Jump to content

Insolvency law support through the 2. COVID-19 Act

Duty to file for insolvency: Period doubled to 120-days

According to the Austrian Insolvency Code (IO), directors are obliged to file for insolvency proceedings without undue delay, but at the latest within 60 days, as soon as one of the reasons to file for insolvency is in place (ie illiquidity or over-indebtedness). Already the existing rules provided for an extended 120-days period to file if insolvency is caused by a natural disaster. The law previously mentioned floods, avalanches, snow pressure, landslides, rockslides, hurricanes, earthquakes or similar catastrophes of comparable magnitude (Section 69 para. 2a IO). Now, the terms epidemic and pandemic have been added to this list, thus clarifying that the provision also applies in such cases. In the current situation, primarily illiquidity may be relevant (because sales and thus liquidity collapse short-time); however, the provision also applies to over-indebtedness.

The purpose (already of the previous regulation) is to increase the leeway for restructuring efforts and public support if insolvency is caused by such events. According to the legislative materials this is based on the consideration that in the event of a natural disaster it is unclear to what extent and when the debtor will receive compensation from the public authorities, insurance companies or other bodies; however, the debtor should not be obliged to file for insolvency after the expiry of the 60-day period, although compensation payments can be expected in the near future that will enable the company to meet its payment obligations again.

It should be noted, however, that in the current situation the longer period is only applicable if the pandemic is the only or at least one of the insolvency triggers, ie a conditio sine qua non for insolvency. Indirect causation by the pandemic is deemed sufficient.

The new regulation does not change the situation, though, that a company may continue its business operations during this 60/120-day period only if attempts to rescue the business are being seriously pursued and appear promising. All creditors must in principle be treated equally; therefore, it would be inadmissible at this stage to pay in full aggressive or particularly important creditors while leaving out others. It may also be inadmissible to provide (additional) collateral to keep credit lines open. On the other hand, it is permissible to make reasonable payments with an immediate exchange (Zug-um-Zug) and those that are absolutely necessary for the continuation of the business operations.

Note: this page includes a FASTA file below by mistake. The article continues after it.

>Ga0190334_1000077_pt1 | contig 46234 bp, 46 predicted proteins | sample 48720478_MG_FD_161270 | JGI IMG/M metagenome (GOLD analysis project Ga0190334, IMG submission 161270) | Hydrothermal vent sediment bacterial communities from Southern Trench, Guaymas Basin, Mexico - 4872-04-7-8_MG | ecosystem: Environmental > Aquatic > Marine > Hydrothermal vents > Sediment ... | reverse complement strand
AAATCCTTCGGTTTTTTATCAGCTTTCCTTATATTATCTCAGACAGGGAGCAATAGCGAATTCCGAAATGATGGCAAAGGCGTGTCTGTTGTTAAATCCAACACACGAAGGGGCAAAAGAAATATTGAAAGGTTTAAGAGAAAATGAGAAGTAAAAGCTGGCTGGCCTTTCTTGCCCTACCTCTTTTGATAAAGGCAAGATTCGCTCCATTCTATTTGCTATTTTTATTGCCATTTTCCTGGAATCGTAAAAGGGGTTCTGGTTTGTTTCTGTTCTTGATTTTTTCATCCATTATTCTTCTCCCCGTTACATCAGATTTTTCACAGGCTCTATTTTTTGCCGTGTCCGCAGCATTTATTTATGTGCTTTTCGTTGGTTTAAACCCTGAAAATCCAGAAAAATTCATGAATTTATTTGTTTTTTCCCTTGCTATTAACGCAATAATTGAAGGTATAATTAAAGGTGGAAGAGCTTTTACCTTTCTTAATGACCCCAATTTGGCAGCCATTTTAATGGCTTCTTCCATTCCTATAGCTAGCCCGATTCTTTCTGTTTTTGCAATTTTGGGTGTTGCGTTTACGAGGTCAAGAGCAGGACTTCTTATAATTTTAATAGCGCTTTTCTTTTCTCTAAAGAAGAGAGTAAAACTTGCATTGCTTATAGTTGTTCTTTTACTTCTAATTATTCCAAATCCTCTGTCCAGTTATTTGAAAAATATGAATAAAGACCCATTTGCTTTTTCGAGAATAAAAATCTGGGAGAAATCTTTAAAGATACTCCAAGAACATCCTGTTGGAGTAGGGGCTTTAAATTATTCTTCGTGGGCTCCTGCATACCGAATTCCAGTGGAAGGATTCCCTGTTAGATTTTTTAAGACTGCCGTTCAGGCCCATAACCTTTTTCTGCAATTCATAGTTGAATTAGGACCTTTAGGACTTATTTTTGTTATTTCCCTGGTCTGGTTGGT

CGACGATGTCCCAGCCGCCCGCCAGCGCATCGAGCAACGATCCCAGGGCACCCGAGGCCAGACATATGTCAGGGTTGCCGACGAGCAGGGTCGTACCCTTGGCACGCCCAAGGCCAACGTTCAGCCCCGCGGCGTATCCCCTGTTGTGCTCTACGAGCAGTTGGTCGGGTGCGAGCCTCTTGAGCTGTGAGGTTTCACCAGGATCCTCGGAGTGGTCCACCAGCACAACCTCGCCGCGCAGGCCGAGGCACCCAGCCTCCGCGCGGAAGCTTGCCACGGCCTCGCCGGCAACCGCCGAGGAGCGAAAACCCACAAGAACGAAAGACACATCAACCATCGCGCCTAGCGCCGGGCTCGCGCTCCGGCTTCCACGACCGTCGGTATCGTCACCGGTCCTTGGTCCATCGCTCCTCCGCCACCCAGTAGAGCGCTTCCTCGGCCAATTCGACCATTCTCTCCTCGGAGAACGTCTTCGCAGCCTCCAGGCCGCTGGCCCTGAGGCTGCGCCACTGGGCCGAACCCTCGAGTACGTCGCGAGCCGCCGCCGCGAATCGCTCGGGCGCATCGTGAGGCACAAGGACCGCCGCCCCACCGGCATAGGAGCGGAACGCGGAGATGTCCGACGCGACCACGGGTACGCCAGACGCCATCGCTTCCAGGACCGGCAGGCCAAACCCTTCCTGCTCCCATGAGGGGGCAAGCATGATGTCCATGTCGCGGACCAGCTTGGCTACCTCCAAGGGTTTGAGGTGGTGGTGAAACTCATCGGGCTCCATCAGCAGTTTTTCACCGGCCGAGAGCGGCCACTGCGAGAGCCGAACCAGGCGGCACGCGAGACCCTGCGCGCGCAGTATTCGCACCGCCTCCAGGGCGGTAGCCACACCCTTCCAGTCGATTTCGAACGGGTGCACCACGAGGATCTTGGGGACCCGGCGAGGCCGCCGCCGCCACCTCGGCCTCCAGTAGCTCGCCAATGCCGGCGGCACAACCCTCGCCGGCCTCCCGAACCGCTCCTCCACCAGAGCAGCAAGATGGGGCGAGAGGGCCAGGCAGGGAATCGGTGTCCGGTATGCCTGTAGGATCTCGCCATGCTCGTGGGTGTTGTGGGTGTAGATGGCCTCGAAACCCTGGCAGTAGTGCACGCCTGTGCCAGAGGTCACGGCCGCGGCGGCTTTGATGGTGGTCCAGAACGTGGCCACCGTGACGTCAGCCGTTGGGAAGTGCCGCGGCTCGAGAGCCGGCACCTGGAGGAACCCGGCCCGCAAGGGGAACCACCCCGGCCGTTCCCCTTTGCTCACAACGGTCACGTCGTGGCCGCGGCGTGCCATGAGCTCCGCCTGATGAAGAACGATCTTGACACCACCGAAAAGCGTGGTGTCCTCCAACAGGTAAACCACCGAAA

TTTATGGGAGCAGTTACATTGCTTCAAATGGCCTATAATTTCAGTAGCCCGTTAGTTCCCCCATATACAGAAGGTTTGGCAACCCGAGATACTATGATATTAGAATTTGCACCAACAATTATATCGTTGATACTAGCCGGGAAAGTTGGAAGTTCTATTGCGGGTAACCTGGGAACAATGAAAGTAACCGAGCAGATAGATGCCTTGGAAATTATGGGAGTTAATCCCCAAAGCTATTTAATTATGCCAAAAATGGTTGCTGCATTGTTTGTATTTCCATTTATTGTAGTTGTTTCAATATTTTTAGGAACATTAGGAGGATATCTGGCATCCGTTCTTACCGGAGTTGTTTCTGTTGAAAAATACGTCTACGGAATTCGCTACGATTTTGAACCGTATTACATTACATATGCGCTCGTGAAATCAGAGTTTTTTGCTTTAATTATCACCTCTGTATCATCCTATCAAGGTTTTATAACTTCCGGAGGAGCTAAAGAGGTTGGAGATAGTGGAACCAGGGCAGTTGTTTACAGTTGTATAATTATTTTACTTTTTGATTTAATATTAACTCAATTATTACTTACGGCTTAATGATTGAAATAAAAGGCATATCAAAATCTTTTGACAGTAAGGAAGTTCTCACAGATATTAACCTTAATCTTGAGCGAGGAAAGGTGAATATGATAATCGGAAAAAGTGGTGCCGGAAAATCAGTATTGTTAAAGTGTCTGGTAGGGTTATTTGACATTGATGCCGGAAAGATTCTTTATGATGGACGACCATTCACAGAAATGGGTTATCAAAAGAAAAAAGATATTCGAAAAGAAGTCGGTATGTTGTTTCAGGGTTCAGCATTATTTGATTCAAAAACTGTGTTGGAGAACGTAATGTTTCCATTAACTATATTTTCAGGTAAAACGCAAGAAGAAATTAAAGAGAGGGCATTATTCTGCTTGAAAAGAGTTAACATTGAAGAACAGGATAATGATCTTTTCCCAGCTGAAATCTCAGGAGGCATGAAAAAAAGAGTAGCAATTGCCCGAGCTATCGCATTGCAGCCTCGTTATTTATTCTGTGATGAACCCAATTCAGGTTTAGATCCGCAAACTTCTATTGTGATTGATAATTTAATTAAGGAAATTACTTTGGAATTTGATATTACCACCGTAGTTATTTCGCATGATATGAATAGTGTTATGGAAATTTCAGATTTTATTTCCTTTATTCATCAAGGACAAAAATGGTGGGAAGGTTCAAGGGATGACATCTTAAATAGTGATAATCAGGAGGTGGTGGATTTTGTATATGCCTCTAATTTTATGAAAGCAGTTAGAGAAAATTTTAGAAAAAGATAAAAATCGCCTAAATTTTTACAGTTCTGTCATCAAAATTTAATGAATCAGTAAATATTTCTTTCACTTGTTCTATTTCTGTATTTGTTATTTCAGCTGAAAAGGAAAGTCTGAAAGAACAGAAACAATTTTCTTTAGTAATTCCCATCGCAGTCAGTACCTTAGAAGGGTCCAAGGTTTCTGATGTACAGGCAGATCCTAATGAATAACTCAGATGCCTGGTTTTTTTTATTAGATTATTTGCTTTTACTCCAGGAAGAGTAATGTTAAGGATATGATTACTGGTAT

Therefore, despite the prolongation of the period to 120 days, continuing the operations and trying to rescue the business remains challenging from the legal perspective and is associated with risks for directors.

Restructuring plan: No debt resurgence in case of payment default

A further amendment in the insolvency context concerns the possible debt resurgence (Wiederaufleben) in connection with already court approved restructuring plans (Sanierungsplan). By way of background, this relates to the benefits of a restructuring plan, which particularly include the discharge of up to 80% of the liabilities. Such discharge lapses towards creditors whose pro rata claims were not paid within the deadlines provided for in the restructuring plan. In the case of corporate insolvency, such a default is (only) to be assumed if the debtor has not paid a due liability despite a written demand received by the creditor granting him an additional grace period of at least 14 days (Sections 156a (1) and (2) IO).

It is now amended that

  • (i) a written demand of a liability due on or after 22 March 2020
  • (ii) dispatched by the end of 30 April 2020,
  • (iii) does not lead to default pursuant to § 156a para. 1 IO.

This is intended to protect debtors from not being able to pay restructuring plan quotas as a result of the current crisis and slipping back into insolvency due to such demands received by creditors. It remains to be seen whether this very narrow time corridor actually helps the affected companies.

Further measures necessary?

Whether these measures are sufficient is questionable. Other countries are planning more far-reaching measures. In Germany, for example, the duty to file for insolvency and the liability norms for management concerning payments linked to insolvency are discussed to be completely suspended under certain circumstances and the rules on avoidance law are apparently also to be limited; this is mainly aimed at preventing cautious directors from filing for insolvency and at ensuring that companies can continue participating on the market and making payments.

Also, the right of creditors to file for insolvency remains untouched in Austria (so far). Public institutions such as social insurance and tax authorities have e.g. already indicated that they will be reluctant in that regard, though.


Please note: This newsletter merely provides general information and does not constitute legal advice of any kind from Binder Grösswang Rechtsanwälte GmbH. The newsletter cannot replace individual legal consultation. Binder Grösswang Rechtsanwälte GmbH assumes no liability whatsoever for the content and correctness of the newsletter.

To main menu